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A Cultural Guide to Hampstead

A Cultural Guide to Hampstead

25 November 2016  | London Life

Stepping off of the Northern line at Hampstead, you’d be forgiven for thinking that you’d ventured out of London entirely. As one of London’s greenest areas, Hampstead truly is a hub of intellectual and literary history, with beautiful forest and grassland to wander around as well as grand homes that will make you feel as if you’ve been transported into a period drama. Delve into Hampstead’s illustrious history and the fantastic selection of historical attractions, fascinating walks, ghostly pubs, unique cafes and restaurants.

Things to do

Apart from the Heath, Hampstead is perhaps best known for its majestic period buildings that were home to some of the world’s greatest literary figures and intellectuals. Meandering through Hampstead Heath you’ll discover Kenwood House, a fantastic example of 18th century architecture. See the impressive art collection hanging on the walls and the grand library designed by famed Georgian architect John Adams, then amble through the impressive gardens. Described as one of London’s hidden gems, on Hampstead Grove you’ll find Fenton House, the former home of a 17th century merchant. See the 300 year old orchard, enjoy live music from on the museum’s early keyboard instruments and experience an unrivalled view of London from the balcony, akin to Parliament Hill (and not nearly as crowded). One of Hampstead’s star attractions is Keats House, the original home of the world-renowned Romantic poet John Keats. It is now a museum of his life and work, where you can experience Keats’ life and inspirations through fascinating preserved manuscripts and artefacts.



Visit the home of psychoanalysis pioneer Sigmund Freud, filled with memories and examples of his extraordinary life. Learn more about his work and influence on psychoanalysis through regular exhibitions and gain an insight into his life at Hampstead, with his original psychoanalytic couch on display and his study preserved exactly as it was in his lifetime. When you’ve exhausted the homes of prominent figures and intellectuals, make sure to head to Highgate Cemetary, a London landmark of gothic architecture and one of London’s true gems. See the incredible architectural variety of the tombstones, partially shrouded by the overgrowth of beautiful flowers, ivy and centuries old trees. Continuing the literary theme, some famous writers are buried here, including Karl Marx, George Eliot and Christina Rossetti.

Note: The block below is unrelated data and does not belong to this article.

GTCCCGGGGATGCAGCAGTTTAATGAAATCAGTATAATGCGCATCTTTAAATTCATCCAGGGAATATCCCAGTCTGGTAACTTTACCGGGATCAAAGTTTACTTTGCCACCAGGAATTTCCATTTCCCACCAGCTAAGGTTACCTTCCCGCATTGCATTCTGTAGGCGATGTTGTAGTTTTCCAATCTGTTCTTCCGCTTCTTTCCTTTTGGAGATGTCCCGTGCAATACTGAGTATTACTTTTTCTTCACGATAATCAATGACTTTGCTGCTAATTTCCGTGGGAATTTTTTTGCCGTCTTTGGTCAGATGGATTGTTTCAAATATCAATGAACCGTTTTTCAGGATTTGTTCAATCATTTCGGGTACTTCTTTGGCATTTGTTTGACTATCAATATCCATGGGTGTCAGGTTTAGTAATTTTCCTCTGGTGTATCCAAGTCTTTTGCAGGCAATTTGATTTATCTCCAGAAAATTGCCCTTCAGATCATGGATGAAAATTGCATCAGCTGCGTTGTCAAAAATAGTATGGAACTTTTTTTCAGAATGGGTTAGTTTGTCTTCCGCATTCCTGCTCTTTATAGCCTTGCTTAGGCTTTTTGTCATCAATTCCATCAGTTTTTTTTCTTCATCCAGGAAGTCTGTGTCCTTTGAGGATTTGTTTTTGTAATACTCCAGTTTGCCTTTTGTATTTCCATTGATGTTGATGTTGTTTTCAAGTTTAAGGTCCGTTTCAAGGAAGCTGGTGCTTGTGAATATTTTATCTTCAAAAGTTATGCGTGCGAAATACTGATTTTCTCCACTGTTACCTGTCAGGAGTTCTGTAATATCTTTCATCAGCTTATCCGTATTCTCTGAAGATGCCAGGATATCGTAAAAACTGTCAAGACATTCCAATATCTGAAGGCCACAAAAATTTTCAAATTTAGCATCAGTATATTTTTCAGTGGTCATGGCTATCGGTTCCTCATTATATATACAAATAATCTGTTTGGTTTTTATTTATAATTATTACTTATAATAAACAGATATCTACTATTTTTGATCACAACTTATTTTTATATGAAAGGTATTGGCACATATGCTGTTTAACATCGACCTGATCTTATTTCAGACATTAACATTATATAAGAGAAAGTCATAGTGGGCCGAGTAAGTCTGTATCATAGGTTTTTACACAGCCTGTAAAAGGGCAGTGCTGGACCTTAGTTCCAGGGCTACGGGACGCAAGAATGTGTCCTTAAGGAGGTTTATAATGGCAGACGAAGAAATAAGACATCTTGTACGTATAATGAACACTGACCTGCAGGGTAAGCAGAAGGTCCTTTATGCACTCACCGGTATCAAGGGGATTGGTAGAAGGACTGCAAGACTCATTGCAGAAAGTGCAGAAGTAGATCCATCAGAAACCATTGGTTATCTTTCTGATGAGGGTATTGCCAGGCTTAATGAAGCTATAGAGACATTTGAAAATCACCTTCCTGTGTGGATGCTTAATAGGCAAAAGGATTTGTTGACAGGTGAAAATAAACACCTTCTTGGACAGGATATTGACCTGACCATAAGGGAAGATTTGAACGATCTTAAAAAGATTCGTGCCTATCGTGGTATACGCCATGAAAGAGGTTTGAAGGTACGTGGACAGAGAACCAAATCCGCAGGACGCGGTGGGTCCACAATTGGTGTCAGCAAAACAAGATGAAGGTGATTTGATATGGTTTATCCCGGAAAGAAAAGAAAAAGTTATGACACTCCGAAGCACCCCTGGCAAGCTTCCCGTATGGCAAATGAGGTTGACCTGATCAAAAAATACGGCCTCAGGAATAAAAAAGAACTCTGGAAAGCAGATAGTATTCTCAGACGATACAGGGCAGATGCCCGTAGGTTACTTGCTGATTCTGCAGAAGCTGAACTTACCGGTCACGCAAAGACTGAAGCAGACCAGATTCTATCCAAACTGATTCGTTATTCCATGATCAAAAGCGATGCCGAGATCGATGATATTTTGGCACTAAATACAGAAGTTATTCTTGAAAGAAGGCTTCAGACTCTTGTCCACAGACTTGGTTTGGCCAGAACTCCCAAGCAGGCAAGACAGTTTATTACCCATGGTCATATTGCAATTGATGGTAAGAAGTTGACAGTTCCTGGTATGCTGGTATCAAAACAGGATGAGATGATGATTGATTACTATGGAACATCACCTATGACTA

Where to walk

Hampstead Heath is the most famous attraction in the area and arguably London’s best-loved green space. There are vast expanses of grassland where you can enjoy summer picnics or Autumnal walks, as well as incredible ancient woodland to lose yourself in (hopefully not literally). It’s also one of London’s highest spots, and you’ll have panoramic views across the whole of London on Parliament Hill. One of London’s hidden treasures can be found in Hampstead, the beautiful Pergola Hill and Gardens. Walk through a raised walkway and look the spectacular gardens below, overgrown and somewhat faded from a lack of upkeep, but still fantastically moody and atmospheric, perfect for a Winter walk with a difference.



Where to shop

If you’re something of a bookworm, you will be completely spoiled in Hampstead. Just outside the station is Oxfam Books, which has an impressive selection of reasonably priced secondhand books as well as a brilliant music department if you prefer your vinyl over MP3s. The independent booksellers Daunt Books also have a large store here, with a wonderful atmosphere for mulling over books for hours. Finally, in Hampstead Village there is Keith Fawkes bookshop, a slightly chaotic but nonetheless charming little shop, stacked so high with secondhand books that you’ll probably have to maneuver yourself around them.



Where to eat

The baristas at Ginger and White take coffee seriously, with a methodical approach and the very best ingredients sourced from local brewers. It’s the perfect place to grab your coffee before embarking on a trip to the heath. La Creperie de Hampstead is a favourite with locals, bring a little Parisian flavour to the streets of Hampstead. The queues are legendary as people wait patiently to enjoy their handmade crepes and galettes. The Japanese restaurant Jin Kichi is an overwhelmingly popular choice for Asian food, try their famous meat or vegetable skewers and their delicious sushi. The traditional Jewish bagel bakery Roni Bakery is a must-visit as it is an exclusive chain to North London, with an incredible range of delicious artisan options including bagels and salads to grab on the go.



Where to drink

Hampstead is known for its ancient pubs, many of which have some fascinating stories and legends attributed to them. Near Kenwood House you will find The Spaniards Inn, a pub with an impressive history – it was featured in Charles Dicken’s The Pickwick Papers, Bram Stoker’s Dracula, and John Keats also allegedly wrote Ode To A Nightingale here. If you’re into ghost hunting it is also said to be home to a few spirits, including 18th century highwayman Dick Turpin. In Hampstead Village you’ll discover the Grade two listed public house The Flask, with preserved Victorian features, a welcoming feel and a gorgeous conservatory. Built in the 17th century, The Holly Bush is a charming pub with low ceilings and cosy corners in the heart of Hampstead, ideal for enjoying a warming beverage after a long walk on the heath.

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